Throughout the week, House Speaker John Boehner’s plan to raise the debt limit was attacked on two fronts. Democrats said he was wasting time on a plan that had no chance of passing the Senate, while conservatives argued that pushing the plan was undermining Cut, Cap and Balance. By deciding to add a Balanced Budget Amendment to his own plan this morning to gain enough votes to secure passage, Boehner proved both sets of critics correct.
The main selling point for the Boehner plan, if there was one, was that whatever the Senate Democratic opposition, it at least was within the general ballpark of something that had a reasonable chance of becoming law. And there was the hope that if his plan passed, Democrats might fold. But the addition of the new BBA takes this selling point away.
As Rep. John Campbell, R-Calif., explained it to reporters this morning as he was leaving this morning’s Republican caucus, the revised Boehner plan would make a second debt limit hike contingent upon a BBA getting sent to the states – something that would require the votes of every Republican, as well as roughly 50 House Democrats and 20 Democratic Senators. The Boehner plan does not specify which version of the BBA would have to pass (i.e. whether the language would require a supermajority for tax increases). Given that Democratic leadership and Obama have opposed both a BBA and breaking the debt limit increase into two parts, this is arguably even more of a non-starter than Cut, Cap and Balance.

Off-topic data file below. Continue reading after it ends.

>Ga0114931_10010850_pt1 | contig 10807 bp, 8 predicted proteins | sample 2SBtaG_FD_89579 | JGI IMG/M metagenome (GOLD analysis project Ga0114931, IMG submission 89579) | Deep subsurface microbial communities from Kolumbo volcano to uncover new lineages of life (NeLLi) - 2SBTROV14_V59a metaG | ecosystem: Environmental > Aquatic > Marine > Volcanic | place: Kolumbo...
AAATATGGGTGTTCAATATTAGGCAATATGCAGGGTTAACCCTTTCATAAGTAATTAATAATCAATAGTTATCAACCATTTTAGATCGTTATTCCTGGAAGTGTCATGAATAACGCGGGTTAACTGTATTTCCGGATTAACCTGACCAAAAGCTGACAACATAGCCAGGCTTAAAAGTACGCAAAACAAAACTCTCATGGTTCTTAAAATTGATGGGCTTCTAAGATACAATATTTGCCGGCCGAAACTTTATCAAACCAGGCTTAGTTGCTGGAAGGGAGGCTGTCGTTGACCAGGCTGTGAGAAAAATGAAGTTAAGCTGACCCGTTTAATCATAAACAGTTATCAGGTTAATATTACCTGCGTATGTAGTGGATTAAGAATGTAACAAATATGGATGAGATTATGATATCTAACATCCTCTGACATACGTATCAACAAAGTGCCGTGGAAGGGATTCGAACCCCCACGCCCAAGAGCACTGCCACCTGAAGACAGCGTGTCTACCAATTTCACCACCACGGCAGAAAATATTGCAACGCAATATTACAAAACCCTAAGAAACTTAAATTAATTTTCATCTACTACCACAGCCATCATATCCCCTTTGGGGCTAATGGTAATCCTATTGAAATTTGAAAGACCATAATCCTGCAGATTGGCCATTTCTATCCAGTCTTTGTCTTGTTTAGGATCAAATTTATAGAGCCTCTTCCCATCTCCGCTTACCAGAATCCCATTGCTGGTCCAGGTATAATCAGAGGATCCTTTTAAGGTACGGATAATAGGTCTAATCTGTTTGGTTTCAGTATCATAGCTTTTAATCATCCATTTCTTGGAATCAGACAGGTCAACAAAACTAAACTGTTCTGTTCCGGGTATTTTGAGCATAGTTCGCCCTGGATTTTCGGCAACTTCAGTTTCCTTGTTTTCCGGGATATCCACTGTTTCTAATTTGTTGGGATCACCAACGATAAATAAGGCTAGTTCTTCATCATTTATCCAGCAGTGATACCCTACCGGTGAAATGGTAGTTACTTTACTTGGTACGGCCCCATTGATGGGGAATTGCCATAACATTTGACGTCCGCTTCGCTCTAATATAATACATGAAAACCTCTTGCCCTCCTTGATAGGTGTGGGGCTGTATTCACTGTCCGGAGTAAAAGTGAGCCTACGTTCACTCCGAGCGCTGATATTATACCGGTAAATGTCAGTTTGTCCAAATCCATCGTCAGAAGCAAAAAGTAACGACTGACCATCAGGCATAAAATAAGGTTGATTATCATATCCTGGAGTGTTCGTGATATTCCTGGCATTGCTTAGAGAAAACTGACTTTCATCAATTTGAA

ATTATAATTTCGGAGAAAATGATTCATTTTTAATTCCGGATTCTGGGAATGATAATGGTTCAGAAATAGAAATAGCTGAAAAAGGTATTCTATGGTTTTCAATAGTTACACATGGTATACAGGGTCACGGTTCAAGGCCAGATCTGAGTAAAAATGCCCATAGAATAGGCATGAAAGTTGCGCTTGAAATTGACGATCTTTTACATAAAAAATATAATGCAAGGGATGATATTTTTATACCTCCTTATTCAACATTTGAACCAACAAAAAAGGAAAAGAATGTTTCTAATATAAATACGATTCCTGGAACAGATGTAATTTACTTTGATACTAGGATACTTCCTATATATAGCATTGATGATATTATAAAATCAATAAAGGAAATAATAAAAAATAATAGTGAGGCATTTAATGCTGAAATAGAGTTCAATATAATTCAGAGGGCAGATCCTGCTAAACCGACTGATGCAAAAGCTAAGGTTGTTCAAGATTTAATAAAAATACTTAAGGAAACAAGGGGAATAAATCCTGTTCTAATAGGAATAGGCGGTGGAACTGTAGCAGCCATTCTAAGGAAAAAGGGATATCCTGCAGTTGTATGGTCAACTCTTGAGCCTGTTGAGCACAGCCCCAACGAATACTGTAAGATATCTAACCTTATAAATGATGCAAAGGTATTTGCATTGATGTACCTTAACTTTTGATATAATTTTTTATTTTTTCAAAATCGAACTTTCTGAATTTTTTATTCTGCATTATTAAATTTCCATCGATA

Given these developments – i.e. that Boehner will end up with a bill that’s totally infeasible anyway -- conservative critics may have a point that had Boehner waited for Senate Majority Leader Harry Reid, D- Nev., to release his plan, and then entered the inevitable negotiations using Cut, Cap, and Balance as the starting point, the eventual deal may have been better.
With the BBA addition, the new Boehner plan is assured passage in the House and immediate rejection in the Senate. Cut, Cap and Balance served the same purpose. So all that will have been accomplished is that he wasted a work week of unveiling the plan, drafting it into legislative language, getting it scored by the CBO and then revised and scored again, putting it on the House floor, debating it, delaying the vote, trying in vain to arm-twist hold outs, and then ending up with a watered down Cut, Cap and Balance anyway.